Recalibrating our responses
When an experienced and respected writer sent me a story she was submitting to the Mail & Guardian, with a note for me to please credit a young writer for the former’s use of a general linguistic term, one that does not belong to the younger writer but to the English language, I knew that we are living in dangerous times for creativity, critical thought and art.
This writer, a black feminist, was afraid of what the black feminists on Twitter would think if she did not credit another black feminist writer for a term that is as general as “couch potato”.
What does it mean if one of our best thinkers is writing in a context of the fear of being dragged, and writing less because of an irascible internet culture that few can to admit to, let alone openly discuss, for fear of being dragged themselves?
In South Africa, fighting occupies the space between everything.
Whenever I hear a member of my generation or somebody younger say something like: “I’m tired of explaining racism to white people” or “It’s exhausting to have to do the work of talking to men about patriarchy”, I understand this sentiment of fatigue.
Another popular statement I’ve heard people knife into conversations with surgical zeal is: “It’s [clapping emoji] not [clapping emoji] my [clapping emoji] job [clapping emoji] to [clapping emoji] educate [insert group] about [insert subject].”
While straightening the backs of lazy bigots, this line can also reverse any earnest morsel of curiosity from a well-meaning but unknowing person, pushing them back into the trenches of ignorance. Especially when it is accompanied by the wrath of a person exercising their right to remain angry.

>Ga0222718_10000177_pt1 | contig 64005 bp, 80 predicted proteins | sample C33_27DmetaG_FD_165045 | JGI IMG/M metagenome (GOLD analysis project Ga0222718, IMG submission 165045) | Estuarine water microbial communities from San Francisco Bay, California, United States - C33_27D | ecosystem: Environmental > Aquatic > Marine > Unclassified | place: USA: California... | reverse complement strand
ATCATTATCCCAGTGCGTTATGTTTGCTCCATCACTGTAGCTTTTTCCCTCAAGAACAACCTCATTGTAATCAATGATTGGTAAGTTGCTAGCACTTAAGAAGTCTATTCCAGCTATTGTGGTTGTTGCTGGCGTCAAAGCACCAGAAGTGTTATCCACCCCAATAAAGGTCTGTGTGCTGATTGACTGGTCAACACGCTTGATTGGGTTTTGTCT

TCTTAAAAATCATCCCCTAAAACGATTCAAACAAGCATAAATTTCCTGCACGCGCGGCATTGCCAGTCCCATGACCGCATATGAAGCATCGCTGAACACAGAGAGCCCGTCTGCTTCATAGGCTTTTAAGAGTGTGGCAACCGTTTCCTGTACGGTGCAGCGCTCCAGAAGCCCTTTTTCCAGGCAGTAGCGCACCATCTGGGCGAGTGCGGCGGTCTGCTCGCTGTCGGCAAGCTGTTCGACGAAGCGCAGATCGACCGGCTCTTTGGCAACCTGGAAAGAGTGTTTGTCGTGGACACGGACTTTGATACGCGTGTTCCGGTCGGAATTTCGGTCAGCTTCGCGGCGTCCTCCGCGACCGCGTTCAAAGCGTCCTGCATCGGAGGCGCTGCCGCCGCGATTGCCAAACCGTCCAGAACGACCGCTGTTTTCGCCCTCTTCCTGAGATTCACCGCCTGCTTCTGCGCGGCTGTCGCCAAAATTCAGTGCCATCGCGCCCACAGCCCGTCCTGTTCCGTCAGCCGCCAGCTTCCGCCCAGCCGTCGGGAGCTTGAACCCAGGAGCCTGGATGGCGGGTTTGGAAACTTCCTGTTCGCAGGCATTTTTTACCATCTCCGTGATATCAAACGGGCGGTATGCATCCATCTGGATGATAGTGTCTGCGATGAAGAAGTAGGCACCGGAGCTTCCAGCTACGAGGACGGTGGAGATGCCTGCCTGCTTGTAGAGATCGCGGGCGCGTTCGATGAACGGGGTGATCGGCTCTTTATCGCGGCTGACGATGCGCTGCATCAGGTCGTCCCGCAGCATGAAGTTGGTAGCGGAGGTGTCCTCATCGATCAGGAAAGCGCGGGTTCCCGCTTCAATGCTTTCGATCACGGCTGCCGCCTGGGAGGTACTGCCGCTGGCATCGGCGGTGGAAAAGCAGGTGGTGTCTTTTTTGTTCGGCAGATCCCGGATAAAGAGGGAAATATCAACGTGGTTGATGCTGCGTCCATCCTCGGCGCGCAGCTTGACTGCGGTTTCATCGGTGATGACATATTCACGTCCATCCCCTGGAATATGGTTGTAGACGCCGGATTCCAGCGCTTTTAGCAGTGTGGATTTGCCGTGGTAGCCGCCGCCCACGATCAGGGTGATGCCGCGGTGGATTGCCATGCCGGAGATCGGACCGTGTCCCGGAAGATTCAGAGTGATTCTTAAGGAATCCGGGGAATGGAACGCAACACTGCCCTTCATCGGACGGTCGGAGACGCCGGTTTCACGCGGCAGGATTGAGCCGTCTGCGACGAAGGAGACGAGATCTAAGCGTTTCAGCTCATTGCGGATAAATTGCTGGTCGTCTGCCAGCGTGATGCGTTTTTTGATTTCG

I used to wholeheartedly agree that, indeed, it’s not black people’s job to teach white people about racism, and it’s certainly not women’s job to educate men on the perils of patriarchy.
To some extent, I still do because it should not be the oppressed who are teaching the oppressors how not to oppress. But I loosened my grip on this conviction when I grew to realise that we human beings do not work like that. Ultimately, this is a theoretical stop-nonsense that does very little to help us in the face of practical problems. It’s an unradical response to a problem that needs us to be far more creative in order for true social healing to register as a possibility. Those who are tired have my sympathy. But at 24, to be so tired of explaining seems a little premature when faced with the milieu of pathologies that we, the kids, inherited.
If the most educated, most exposed, most articulate members of the oppressed communities, the ones who understand the depth and breadth of the problem, who have the most courage to speak up and out against discrimination, decide they are too tired to engage the privileged, most hostile, most violent and institutionally powerful members of our society, who else is going to do so?